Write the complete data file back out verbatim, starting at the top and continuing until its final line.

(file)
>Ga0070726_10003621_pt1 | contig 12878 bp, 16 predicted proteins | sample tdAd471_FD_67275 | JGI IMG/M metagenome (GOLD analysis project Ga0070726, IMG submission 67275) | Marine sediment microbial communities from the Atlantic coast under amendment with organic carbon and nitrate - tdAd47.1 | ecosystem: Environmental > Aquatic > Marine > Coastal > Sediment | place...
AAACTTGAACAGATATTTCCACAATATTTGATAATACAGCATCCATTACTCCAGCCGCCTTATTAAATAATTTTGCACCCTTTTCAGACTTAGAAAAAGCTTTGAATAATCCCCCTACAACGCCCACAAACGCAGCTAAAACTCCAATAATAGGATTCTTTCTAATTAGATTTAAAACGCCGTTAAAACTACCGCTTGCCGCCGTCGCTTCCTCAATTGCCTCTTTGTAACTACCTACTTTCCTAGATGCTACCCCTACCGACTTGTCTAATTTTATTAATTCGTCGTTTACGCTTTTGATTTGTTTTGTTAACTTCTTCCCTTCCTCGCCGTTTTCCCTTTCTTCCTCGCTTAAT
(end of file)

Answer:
>Ga0070726_10003621_pt1 | contig 12878 bp, 16 predicted proteins | sample tdAd471_FD_67275 | JGI IMG/M metagenome (GOLD analysis project Ga0070726, IMG submission 67275) | Marine sediment microbial communities from the Atlantic coast under amendment with organic carbon and nitrate - tdAd47.1 | ecosystem: Environmental > Aquatic > Marine > Coastal > Sediment | place...
AAACTTGAACAGATATTTCCACAATATTTGATAATACAGCATCCATTACTCCAGCCGCCTTATTAAATAATTTTGCACCCTTTTCAGACTTAGAAAAAGCTTTGAATAATCCCCCTACAACGCCCACAAACGCAGCTAAAACTCCAATAATAGGATTCTTTCTAATTAGATTTAAAACGCCGTTAAAACTACCGCTTGCCGCCGTCGCTTCCTCAATTGCCTCTTTGTAACTACCTACTTTCCTAGATGCTACCCCTACCGACTTGTCTAATTTTATTAATTCGTCGTTTACGCTTTTGATTTGTTTTGTTAACTTCTTCCCTTCCTCGCCGTTTTCCCTTTCTTCCTCGCTTAAT